“It depends on the location. Pupils may have shorter school days because the remaining classrooms must be divided between many classes. Two or three different groups and teachers might be in the same classroom at once”, says Merja Färm, Finn Church Aid Humanitarian Coordinator, about the situation in regions where temporary learning spaces have not yet been constructed.
“Children might also be studying in damaged or dangerous classrooms. Of course in many schools, parents and communities have put together temporary classrooms. Made of sheet metal they’re usually quite a sight”, Ms Färm says.
As well as temporary learning spaces, FCA is also constructing 14 semi-permanent school buildings in remote regions that, for one reason or another, were not included in the reconstruction plan of the Nepalese Ministry of Education. These buildings will last for at least 20 years. Approximately 25 structurally solid school buildings are fixed, and those beyond repair are torn down to make way for new ones.
FCA is also building 378 latrines around the disaster affected regions, and continues further training for Nepalese teachers, and psychosocial support to both students and school personnel.
Funding for these new projects comes in large part from the EU and UNICEF, but individual donations are still needed to cover the entire expenses.
Through these new relief projects, Nepal is one step closer to recovery. The Nepalese people and the relief workers working for them deserve our support.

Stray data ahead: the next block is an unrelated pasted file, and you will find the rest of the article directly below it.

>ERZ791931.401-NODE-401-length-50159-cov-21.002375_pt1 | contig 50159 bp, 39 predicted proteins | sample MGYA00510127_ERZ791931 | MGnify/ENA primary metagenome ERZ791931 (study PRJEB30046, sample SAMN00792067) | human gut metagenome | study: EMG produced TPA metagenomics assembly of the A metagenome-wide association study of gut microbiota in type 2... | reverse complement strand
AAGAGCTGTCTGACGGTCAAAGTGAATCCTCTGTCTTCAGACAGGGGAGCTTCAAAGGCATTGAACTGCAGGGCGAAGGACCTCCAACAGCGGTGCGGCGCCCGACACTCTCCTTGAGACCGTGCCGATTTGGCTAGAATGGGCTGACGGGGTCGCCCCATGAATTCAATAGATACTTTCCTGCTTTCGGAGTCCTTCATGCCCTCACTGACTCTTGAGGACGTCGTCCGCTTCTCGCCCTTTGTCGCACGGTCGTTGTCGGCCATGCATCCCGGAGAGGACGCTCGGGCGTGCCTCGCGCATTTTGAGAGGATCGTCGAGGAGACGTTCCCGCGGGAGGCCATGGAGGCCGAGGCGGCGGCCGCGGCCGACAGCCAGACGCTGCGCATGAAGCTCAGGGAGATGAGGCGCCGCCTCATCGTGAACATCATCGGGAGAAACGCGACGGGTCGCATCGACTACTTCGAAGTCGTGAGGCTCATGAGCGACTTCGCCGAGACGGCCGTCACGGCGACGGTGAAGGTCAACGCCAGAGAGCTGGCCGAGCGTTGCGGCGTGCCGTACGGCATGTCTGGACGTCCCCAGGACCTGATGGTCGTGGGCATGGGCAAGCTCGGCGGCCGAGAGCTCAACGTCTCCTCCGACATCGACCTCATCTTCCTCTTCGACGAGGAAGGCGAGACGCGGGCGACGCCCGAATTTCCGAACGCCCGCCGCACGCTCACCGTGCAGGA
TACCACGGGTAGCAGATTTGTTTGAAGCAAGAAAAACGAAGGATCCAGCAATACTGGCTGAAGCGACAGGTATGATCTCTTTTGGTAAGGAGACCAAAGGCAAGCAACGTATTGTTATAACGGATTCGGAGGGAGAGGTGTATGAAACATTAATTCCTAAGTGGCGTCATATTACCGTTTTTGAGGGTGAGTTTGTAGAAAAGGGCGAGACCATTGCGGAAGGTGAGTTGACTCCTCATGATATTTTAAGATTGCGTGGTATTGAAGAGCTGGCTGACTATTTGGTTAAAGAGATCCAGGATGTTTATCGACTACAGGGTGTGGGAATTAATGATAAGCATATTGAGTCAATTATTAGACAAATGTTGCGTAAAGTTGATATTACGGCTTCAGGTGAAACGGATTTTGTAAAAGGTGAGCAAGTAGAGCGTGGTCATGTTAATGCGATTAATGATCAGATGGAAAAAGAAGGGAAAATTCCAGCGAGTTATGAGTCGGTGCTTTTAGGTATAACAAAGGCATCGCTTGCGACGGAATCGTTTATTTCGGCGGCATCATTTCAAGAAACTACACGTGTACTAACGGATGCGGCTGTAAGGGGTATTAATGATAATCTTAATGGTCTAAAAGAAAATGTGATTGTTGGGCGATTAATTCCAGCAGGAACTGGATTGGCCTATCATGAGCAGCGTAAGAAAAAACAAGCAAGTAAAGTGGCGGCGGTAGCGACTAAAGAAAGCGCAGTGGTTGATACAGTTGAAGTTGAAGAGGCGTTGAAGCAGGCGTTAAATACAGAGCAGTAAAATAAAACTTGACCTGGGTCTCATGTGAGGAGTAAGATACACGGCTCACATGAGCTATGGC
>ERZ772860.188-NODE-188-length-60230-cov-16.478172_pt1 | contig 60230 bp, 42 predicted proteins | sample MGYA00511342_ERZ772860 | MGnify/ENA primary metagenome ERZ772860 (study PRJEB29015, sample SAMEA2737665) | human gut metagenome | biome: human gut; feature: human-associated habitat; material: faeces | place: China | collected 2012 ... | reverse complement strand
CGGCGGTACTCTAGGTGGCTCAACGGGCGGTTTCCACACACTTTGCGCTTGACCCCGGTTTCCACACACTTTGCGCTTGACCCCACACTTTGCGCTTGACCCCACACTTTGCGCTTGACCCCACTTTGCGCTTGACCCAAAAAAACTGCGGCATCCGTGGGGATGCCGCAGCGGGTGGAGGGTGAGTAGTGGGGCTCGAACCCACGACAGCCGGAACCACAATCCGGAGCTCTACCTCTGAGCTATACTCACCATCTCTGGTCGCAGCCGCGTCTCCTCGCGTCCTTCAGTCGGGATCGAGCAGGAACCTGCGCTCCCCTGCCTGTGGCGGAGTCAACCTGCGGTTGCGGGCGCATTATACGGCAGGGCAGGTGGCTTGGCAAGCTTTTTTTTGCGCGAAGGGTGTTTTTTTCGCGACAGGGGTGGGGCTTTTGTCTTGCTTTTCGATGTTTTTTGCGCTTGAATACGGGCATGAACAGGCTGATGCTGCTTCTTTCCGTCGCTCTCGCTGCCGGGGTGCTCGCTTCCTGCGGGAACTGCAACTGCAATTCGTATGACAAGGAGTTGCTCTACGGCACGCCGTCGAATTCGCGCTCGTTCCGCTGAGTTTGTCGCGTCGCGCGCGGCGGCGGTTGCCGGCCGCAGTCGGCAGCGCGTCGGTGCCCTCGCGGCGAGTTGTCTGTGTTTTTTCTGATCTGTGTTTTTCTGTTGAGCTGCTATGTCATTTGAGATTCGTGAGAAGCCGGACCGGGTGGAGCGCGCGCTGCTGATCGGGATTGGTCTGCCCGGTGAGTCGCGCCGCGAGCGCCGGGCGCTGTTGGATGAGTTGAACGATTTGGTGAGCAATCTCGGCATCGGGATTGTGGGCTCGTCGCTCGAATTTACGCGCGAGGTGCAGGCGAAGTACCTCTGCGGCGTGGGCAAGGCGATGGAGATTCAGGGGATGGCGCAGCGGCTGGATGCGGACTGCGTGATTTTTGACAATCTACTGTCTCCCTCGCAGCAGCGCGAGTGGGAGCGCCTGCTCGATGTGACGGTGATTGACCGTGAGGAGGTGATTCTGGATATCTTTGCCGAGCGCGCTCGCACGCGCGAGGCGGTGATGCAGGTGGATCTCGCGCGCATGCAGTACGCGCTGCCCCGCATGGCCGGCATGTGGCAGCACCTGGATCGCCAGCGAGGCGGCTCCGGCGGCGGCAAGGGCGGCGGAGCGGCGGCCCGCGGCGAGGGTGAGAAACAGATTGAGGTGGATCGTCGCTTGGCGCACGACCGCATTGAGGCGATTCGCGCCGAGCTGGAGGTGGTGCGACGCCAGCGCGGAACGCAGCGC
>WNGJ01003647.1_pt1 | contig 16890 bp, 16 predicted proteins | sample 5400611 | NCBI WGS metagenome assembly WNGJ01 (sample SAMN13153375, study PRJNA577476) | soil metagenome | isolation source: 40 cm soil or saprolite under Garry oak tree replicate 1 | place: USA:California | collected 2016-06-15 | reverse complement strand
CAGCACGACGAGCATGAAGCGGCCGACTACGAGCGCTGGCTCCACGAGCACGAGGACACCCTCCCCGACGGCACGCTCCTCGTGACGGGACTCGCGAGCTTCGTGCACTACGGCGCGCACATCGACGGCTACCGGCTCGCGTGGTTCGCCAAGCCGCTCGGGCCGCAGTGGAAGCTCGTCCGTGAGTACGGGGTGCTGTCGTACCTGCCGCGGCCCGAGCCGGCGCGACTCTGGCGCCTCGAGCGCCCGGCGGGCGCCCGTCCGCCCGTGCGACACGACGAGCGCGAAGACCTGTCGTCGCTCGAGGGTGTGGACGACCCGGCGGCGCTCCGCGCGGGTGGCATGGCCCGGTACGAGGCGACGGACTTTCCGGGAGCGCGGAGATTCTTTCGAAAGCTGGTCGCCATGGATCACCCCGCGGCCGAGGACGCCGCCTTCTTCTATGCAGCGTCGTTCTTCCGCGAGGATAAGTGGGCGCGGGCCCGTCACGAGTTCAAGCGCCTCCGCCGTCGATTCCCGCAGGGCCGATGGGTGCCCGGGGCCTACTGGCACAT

One year after the earthquake I think of the people I’ve interviewed and met in Nepal over the past year. I think of the everyday heroes.
I think of 26-year-old Roji Bariya, whom I met standing in front of her collapsed house in Kathmandu’s neighbouring town Bhaktapur with a hopeless, vacant look in her eyes. Has life already found its way back to those eyes?
I think of 25-year-old Sabita Moktan, who was pregnant at the time of the earthquake. She has given birth to her child in a remote rural village. Where is she now living and raising her child?
I think of the group of girls, who found reasons to laugh even when surrounded by the ruins of their hometown, despite the disapproving looks of the elders in the village. Their laughter gave me hope among all the destruction.
I admire the unimaginable resilience that I’ve witnessed in ordinary Nepalese. Through some miracle they have held themselves together as the world around them has collapsed.
For every story told there are countless left untold. I think of all those Nepalese whose story has not been told.
They seem invisible to the politicians dragging their feet and drinking tea in the capital.
It would be just as easy for the world to forget about the Nepalese, suffering in silence. But the world must not forget. It is not the fault of ordinary Nepalese that their government is weak, poor and corrupted. It is no reason to shrug and move on.
We can be better. And we are: the people in Finland have already proved as much by donating money for relief efforts ever since the disaster took place.
The crisis in Nepal is not over. In many ways it has only just begun. Rebuilding houses and reviving livelihoods could take years.
The politicians might not listen to the silent ones in their country, but someone has to. We Finns, and the international community can listen. We must listen.